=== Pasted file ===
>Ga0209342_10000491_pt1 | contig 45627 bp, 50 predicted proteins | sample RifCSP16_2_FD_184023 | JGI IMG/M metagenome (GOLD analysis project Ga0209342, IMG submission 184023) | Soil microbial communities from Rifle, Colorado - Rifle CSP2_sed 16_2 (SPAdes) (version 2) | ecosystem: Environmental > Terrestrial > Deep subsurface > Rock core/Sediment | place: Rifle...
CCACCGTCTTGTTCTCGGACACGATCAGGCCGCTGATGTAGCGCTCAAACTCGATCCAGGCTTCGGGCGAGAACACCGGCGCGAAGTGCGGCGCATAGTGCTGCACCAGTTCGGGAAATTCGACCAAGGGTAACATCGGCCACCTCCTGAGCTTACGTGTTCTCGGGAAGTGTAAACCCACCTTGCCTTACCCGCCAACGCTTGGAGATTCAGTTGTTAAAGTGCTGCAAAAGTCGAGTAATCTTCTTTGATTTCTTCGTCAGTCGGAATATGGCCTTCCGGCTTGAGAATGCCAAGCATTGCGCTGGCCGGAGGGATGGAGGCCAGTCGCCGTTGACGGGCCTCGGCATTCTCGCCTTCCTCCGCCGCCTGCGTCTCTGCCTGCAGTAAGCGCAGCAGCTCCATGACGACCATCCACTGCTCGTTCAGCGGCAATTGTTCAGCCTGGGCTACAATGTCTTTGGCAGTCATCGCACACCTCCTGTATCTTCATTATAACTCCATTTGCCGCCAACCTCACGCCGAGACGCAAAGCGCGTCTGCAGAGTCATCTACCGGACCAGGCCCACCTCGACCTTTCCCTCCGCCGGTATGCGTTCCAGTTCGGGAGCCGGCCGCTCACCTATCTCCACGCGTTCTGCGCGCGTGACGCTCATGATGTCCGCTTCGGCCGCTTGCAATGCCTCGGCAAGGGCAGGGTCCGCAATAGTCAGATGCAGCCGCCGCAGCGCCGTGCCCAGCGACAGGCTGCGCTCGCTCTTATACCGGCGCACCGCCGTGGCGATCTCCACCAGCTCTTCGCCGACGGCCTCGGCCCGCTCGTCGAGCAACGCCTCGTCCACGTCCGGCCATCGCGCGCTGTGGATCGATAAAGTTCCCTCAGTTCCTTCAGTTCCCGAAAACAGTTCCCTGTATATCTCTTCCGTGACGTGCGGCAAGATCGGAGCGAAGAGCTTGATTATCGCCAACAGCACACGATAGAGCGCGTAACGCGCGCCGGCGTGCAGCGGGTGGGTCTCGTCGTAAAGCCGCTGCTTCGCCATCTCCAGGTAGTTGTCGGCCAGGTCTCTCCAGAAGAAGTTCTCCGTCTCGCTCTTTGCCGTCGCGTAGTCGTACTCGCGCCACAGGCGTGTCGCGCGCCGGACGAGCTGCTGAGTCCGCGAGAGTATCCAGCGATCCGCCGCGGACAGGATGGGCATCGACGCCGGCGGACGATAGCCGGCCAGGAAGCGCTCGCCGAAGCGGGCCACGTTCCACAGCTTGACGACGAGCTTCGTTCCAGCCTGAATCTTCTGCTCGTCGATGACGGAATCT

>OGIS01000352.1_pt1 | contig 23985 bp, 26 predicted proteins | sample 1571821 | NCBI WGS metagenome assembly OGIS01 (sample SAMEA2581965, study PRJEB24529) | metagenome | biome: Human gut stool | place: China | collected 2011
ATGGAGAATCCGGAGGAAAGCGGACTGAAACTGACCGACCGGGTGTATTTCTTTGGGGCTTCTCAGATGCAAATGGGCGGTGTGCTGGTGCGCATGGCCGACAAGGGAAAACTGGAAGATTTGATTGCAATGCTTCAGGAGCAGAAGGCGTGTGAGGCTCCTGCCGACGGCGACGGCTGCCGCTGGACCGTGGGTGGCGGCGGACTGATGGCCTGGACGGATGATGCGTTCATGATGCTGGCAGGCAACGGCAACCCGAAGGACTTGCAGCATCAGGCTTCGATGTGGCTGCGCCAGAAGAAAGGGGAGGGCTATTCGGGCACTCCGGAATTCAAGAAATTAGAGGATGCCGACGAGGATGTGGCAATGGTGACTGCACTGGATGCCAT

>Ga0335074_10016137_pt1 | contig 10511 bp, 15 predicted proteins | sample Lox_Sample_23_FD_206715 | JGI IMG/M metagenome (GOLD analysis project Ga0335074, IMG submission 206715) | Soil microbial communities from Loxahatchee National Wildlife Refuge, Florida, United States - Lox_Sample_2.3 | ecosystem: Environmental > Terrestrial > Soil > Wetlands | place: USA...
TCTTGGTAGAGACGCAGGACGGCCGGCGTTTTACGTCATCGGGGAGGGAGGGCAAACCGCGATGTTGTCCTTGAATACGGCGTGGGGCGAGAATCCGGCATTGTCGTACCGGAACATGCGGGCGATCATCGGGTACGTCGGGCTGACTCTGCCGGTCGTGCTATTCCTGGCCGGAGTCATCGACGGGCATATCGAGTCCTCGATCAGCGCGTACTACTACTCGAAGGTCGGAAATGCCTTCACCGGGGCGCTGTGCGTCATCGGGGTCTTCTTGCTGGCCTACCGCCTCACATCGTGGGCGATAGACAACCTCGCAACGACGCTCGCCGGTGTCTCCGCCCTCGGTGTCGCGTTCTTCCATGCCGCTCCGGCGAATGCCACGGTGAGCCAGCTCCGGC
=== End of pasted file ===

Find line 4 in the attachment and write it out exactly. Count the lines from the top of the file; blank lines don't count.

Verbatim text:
ATGGAGAATCCGGAGGAAAGCGGACTGAAACTGACCGACCGGGTGTATTTCTTTGGGGCTTCTCAGATGCAAATGGGCGGTGTGCTGGTGCGCATGGCCGACAAGGGAAAACTGGAAGATTTGATTGCAATGCTTCAGGAGCAGAAGGCGTGTGAGGCTCCTGCCGACGGCGACGGCTGCCGCTGGACCGTGGGTGGCGGCGGACTGATGGCCTGGACGGATGATGCGTTCATGATGCTGGCAGGCAACGGCAACCCGAAGGACTTGCAGCATCAGGCTTCGATGTGGCTGCGCCAGAAGAAAGGGGAGGGCTATTCGGGCACTCCGGAATTCAAGAAATTAGAGGATGCCGACGAGGATGTGGCAATGGTGACTGCACTGGATGCCAT